CHARLESTON, W.Va. -- While members of the U.S. Congress plumb new depths of governmental dysfunction, we folks out here on Main Street can only wonder how the current government shutdown will affect us.
West Virginia's natural resources officials found a potential problem earlier this week, when the U.S. Fish and Wildlife Service barred hunters and anglers from the agency's national wildlife refuge system.
"Closing off public access to our national wildlife refuges and public lands is the last thing we want to do, but is consistent with operations called for during a government shutdown" Dan Ashe, the Fish and Wildlife Service's director, said in a statement.
"This is difficult news for the families, birdwatchers, hunters and anglers, and recreationists who enjoy the great outdoors on the refuges - as well as for the many local businesses who depend on the tourism and outdoor recreation economy they generate."
West Virginia has two refuges, the sprawling Ohio River Islands National Wildlife Refuge and the 16,628-acre Canaan Valley NWR. Access to both is now closed.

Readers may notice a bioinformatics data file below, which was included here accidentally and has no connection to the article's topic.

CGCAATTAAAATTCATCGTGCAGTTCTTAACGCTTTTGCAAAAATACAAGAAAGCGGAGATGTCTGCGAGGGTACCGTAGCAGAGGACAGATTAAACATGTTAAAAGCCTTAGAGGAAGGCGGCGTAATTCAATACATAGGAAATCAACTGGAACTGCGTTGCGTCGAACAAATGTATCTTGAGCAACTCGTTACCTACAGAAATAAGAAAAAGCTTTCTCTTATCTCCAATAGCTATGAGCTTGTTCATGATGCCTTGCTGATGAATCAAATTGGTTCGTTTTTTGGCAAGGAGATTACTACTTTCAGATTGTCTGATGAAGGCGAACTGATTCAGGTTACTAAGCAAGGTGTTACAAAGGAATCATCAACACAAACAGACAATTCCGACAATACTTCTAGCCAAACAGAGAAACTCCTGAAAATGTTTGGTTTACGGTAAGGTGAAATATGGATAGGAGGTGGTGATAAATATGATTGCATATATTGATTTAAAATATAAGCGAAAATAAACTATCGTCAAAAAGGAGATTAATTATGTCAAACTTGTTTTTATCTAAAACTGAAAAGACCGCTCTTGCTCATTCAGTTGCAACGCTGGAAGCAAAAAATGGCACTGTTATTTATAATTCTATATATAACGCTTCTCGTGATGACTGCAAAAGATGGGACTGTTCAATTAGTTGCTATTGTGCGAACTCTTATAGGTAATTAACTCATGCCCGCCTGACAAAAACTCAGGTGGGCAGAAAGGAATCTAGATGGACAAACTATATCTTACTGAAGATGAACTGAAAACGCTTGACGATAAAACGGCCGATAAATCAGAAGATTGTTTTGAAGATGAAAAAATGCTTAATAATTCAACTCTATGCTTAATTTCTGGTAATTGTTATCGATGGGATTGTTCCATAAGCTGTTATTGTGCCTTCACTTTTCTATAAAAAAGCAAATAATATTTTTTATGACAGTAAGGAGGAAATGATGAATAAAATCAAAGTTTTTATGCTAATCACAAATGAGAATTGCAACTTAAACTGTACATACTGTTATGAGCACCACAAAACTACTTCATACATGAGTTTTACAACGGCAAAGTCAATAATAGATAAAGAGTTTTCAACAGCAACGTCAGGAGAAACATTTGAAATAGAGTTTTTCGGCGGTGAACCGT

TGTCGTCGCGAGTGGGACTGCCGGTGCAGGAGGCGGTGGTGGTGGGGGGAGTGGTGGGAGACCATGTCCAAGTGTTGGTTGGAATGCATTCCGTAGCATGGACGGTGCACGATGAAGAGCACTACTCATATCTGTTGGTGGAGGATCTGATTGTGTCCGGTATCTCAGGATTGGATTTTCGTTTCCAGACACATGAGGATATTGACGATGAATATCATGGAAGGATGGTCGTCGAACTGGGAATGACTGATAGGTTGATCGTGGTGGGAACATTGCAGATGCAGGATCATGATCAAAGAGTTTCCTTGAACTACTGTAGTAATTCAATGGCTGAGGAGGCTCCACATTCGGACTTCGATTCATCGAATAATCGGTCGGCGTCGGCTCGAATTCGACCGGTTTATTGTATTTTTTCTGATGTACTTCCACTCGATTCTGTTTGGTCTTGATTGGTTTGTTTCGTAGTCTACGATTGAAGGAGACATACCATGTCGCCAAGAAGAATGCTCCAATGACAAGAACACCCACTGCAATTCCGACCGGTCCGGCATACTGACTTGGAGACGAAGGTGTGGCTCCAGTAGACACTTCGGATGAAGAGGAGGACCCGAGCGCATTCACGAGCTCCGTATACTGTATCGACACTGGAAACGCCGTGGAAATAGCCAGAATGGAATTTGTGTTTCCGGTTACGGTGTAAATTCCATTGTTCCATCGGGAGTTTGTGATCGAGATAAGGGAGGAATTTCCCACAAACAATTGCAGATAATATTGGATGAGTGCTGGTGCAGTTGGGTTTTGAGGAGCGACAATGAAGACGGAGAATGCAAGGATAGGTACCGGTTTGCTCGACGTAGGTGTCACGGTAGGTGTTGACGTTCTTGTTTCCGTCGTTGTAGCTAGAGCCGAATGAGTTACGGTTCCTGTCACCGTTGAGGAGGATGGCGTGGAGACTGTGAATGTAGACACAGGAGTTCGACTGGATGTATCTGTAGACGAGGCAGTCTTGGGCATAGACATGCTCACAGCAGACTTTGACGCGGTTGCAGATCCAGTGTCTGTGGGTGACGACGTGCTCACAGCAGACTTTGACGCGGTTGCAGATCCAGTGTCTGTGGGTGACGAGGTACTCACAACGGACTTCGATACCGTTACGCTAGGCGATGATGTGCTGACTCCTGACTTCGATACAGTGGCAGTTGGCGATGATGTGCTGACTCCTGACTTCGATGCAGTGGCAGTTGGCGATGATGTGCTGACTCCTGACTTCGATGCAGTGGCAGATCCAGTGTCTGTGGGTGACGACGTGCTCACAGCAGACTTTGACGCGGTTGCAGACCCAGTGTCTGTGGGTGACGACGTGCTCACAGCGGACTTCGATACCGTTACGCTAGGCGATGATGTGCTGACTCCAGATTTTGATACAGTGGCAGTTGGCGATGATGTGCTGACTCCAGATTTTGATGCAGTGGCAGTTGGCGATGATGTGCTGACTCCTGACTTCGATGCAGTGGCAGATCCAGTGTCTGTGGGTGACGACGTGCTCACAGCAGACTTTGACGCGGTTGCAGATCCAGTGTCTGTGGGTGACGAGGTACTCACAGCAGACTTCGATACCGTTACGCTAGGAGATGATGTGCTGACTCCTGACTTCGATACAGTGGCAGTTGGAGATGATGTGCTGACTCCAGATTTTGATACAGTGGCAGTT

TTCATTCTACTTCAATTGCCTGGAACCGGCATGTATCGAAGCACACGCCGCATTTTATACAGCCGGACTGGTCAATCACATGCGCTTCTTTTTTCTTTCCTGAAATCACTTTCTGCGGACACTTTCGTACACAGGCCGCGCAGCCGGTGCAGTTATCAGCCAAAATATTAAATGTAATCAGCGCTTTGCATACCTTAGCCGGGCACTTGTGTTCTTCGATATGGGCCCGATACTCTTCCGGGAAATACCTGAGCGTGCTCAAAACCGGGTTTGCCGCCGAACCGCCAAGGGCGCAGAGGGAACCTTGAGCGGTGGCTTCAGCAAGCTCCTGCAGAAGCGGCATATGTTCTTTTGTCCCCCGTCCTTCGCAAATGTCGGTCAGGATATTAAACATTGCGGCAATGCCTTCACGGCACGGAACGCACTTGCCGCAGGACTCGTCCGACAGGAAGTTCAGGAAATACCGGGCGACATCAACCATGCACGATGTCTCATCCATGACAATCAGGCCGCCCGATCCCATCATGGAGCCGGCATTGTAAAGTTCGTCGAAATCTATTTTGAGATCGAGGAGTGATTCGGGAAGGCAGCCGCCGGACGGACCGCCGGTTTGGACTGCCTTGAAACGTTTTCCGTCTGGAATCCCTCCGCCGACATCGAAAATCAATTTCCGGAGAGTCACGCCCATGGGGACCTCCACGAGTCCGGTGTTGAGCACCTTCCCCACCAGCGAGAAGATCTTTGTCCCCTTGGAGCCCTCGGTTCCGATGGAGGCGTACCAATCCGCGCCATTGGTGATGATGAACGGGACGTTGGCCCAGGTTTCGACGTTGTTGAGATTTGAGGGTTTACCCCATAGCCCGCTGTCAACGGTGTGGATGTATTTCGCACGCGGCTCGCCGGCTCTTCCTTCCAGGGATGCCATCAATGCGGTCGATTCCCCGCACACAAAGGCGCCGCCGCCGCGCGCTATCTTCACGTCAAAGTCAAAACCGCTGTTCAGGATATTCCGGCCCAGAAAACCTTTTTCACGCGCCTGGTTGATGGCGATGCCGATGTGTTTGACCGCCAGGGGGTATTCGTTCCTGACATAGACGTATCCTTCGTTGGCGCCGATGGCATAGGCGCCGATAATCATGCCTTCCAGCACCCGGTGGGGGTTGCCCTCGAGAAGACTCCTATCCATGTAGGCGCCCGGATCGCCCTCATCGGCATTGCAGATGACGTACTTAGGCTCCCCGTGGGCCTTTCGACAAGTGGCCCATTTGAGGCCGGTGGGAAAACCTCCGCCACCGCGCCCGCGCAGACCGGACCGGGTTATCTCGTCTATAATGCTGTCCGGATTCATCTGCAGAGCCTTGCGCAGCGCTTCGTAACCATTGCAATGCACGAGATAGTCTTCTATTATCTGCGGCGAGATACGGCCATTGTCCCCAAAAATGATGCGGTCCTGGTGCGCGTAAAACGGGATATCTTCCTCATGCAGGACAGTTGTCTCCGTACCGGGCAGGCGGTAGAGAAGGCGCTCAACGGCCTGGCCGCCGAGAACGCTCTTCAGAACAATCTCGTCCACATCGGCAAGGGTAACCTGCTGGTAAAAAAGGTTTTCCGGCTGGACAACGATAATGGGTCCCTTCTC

Curtis Taylor, wildlife chief for the state Division of Natural Resources, doesn't believe the refuge hunting and fishing shutdown is legal.
"I don't think [the service] has the authority to [stop hunting or fishing]," he said. "The federal government might own the land, but the wildlife on those refuges belongs to the people of the state, not to the feds."
After he was informed of the closure and Ashe's comments, Taylor contacted the Association of Fish and Wildlife Agencies in Washington, D.C., and asked what legal authority Ashe had to close the refuges to hunters, anglers, birders and other recreationists.
The answer, apparently, is no authority at all.